The Church of the Merciful Savior has stood in Nizhny Novgorod for more than a century. It was built to honor Tsar Alexander III’s miraculous survival in the 1888 Borski train derailment, when the tsar is said to have held a collapsed roof on his shoulders, while his family escaped the wreckage. The disaster fueled a propaganda campaign arguing that Russia’s leader had been spared by divine intervention.
Last week, the church got a new neighbor, located just around the corner: Russia’s very first Church of the Flying Spaghetti Monster. Nizhny Novgorod’s “Pastafarians” (as adherents are known) held a press conference on March 25 to announce the opening of their church, which will host public gatherings every Friday. (You can see lots of photographs of the event here.)
“We can say with absolute certainty that this is the first Flying Spaghetti Monster church in Russia. Maybe it’s the first one in the world, but that’s not something we can confirm. Usually, Pastafarians meet up on social networks, not having a special place [to gather in person],” says Dmitry Znamensky, one of the church’s leading members.
The church’s founder in Nizhny Novgorod, Mikhail Iosilevich, promised reporters that Pastafarians aren’t out to “troll” Russia’s traditional religions, insisting that his church is only looking for equal treatment and a little space of its own. His group was ready to defend its ground on opening day, too, hiring security guards to police the ceremony. Organizers said they didn’t expect any violent backlash from the city’s more traditional religious groups (singling out Orthodox Christians), but they did express concerns about the new spring season “activating” people with “various mental illnesses.”
A couple of weeks before the church formally opened, Iosilevich and some of his flock held a party on the premises, inviting a local women’s club and Nizhny Novgorod’s “Club of Liberal Tasters,” whose motto is “Freedom! Equality! Insobriety!” The party attracted about two dozen people, who lounged in IKEA furniture, drinking beer and kvass, eating crepes (“The Flying Spaghetti Monster is offended,” one woman cooking over a hot plate joked), and reading poetry.
At one point in the evening, Iosilevich stood up and explained what Pastafarianism means to him. (Apparently, he’s made the Flying Spaghetti Monster so much his own that he nearly forgot the name of the American who created the movement.) With a beer in hand, smiling as his audience listened and teased, Iosilevich said that pasta monsters, colander headgear, and a healthy serving of satire offers him, as a nonreligious person, the means to push back against Russia’s criminalization of blasphemy:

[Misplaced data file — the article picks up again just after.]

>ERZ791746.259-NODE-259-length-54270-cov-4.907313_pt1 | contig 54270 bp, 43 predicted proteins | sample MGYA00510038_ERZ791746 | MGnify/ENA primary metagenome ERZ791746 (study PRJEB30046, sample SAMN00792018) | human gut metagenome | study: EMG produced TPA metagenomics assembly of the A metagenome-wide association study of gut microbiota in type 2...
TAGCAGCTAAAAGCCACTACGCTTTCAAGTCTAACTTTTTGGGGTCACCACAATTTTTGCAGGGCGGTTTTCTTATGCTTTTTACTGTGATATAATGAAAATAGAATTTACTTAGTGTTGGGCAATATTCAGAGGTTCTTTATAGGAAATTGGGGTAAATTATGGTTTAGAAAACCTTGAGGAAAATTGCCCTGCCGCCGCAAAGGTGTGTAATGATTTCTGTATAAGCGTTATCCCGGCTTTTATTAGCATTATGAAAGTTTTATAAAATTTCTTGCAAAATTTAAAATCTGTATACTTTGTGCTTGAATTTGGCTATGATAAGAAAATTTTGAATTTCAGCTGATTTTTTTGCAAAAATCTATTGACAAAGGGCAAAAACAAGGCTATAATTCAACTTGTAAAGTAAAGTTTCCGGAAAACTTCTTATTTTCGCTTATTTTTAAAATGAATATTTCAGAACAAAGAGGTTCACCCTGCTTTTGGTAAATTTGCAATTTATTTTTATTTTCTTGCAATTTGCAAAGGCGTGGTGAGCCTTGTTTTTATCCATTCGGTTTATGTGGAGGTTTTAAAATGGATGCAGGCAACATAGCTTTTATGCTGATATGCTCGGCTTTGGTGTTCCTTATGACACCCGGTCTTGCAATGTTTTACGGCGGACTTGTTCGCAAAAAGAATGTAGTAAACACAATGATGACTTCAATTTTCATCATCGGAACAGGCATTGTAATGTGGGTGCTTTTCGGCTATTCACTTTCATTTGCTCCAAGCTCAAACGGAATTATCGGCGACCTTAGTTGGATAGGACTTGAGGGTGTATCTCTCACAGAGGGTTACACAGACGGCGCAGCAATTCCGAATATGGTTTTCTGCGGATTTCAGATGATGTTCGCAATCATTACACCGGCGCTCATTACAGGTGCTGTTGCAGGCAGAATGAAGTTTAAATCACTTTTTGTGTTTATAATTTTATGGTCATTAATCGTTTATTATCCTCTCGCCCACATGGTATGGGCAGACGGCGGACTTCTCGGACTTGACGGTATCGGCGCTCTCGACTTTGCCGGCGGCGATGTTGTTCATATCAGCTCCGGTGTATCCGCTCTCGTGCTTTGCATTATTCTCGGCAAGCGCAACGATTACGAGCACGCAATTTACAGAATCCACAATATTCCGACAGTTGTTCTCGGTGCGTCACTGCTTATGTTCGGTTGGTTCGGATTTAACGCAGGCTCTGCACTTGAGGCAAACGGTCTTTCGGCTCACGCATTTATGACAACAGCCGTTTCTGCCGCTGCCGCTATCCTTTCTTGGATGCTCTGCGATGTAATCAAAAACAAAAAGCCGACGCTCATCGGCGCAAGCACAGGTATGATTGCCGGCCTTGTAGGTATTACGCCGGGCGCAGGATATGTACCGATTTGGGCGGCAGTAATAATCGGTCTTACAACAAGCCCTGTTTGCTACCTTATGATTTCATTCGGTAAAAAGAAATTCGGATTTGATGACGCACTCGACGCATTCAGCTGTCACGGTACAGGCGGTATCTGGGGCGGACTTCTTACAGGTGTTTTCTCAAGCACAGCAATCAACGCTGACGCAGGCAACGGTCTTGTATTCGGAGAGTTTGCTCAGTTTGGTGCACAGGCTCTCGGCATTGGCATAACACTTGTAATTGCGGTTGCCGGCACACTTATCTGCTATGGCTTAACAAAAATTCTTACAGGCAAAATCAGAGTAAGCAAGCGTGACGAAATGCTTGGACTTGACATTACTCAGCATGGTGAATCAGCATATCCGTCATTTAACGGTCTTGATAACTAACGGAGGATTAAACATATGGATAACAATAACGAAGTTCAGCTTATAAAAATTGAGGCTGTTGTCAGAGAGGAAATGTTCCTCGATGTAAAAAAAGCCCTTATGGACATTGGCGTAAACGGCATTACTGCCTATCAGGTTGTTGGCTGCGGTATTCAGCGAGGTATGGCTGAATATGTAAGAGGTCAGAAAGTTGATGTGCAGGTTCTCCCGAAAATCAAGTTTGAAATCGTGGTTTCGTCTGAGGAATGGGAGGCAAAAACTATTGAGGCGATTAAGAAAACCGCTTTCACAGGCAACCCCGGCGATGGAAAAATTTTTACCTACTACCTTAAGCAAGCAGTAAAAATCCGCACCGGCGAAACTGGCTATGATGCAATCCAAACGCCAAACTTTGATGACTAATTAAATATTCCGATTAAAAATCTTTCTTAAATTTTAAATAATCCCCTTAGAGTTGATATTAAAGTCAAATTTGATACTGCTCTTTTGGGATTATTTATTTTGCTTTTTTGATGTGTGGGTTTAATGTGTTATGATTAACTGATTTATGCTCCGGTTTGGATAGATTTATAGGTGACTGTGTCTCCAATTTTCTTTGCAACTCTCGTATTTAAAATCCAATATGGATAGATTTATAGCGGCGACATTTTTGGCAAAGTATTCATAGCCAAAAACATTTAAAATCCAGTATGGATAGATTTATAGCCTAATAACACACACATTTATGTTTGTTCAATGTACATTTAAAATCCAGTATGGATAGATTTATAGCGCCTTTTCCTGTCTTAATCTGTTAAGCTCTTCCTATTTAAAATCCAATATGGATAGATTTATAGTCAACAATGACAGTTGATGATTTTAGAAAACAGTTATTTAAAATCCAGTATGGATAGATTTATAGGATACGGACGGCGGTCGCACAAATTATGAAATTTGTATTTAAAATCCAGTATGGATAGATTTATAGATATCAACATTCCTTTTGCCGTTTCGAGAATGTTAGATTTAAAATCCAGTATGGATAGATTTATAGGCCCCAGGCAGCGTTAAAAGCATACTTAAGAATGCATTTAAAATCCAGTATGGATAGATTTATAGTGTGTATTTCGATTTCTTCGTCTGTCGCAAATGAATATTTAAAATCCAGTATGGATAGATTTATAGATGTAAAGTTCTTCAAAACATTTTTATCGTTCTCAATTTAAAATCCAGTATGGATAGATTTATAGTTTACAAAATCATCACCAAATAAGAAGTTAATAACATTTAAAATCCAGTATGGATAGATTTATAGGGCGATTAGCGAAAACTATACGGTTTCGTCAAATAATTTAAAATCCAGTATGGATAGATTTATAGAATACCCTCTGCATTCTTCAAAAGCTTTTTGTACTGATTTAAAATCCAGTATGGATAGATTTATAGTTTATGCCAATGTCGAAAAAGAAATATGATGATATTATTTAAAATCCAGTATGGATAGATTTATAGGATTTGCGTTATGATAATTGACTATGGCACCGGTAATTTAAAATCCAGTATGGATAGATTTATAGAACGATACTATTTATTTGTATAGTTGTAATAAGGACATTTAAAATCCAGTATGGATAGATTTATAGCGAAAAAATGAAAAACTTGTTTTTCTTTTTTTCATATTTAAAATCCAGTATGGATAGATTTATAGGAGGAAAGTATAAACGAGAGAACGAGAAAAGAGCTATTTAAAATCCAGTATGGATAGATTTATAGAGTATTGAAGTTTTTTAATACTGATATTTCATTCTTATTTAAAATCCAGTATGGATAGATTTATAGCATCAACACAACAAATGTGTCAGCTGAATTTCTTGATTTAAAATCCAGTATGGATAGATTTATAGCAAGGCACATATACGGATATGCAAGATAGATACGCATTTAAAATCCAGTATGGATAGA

“There are different religions, and they’re all equal among each other [according to Russian law]. Everyone has the right to believe what he wants. On top of that, there is a law defending the sentiments of religious people—‘believers.’ Laws like this exist in many countries, including Russia. […] No country in the world, as far as we know, has a law defending the sentiments of nonbelievers. Everybody knows that nonbelievers don’t have any feelings, so offending them is impossible. And so there are cases all over the world where believers are protected by the law, and nonbelievers are always in the wrong. […] If nonbelievers are left defenseless, then it becomes necessary to invent their own religion, in order to level the field.”
Russia’s law prohibiting public insults to the feelings of religious people was first introduced in 2013. Anyone convicted under this law can go to prison for up to a year. Lawmakers developed the legislation in the aftermath of the Pussy Riot trial. So far, courts have convicted just one person under the law: a young man in Izhevsk, who posted a picture online that upset Muslim groups. (He was sentenced to 200 hours of community service.)
Earlier this year, a man in Stavropol named Viktor Krasnov went on trial for offending Christians by writing “There is no God” in an online forum. Before his trial began, a judge forced him to spend an entire month incarcerated at a psychiatric clinic, where doctors evaluated his sanity. Krasnov, who’s also made several anti-Jewish comments online, refuses to apologize for denying God's existence. He faces a year in prison, if found guilty.
In January 2016, Andrei Filin became the first Pastafarian in Russia to get his driver’s license photo taken with a colander on his head. The headgear, considered a mandatory attribute by the Pastafarianism community, was made out of yarn, not metal, and was knitted by Filin’s wife.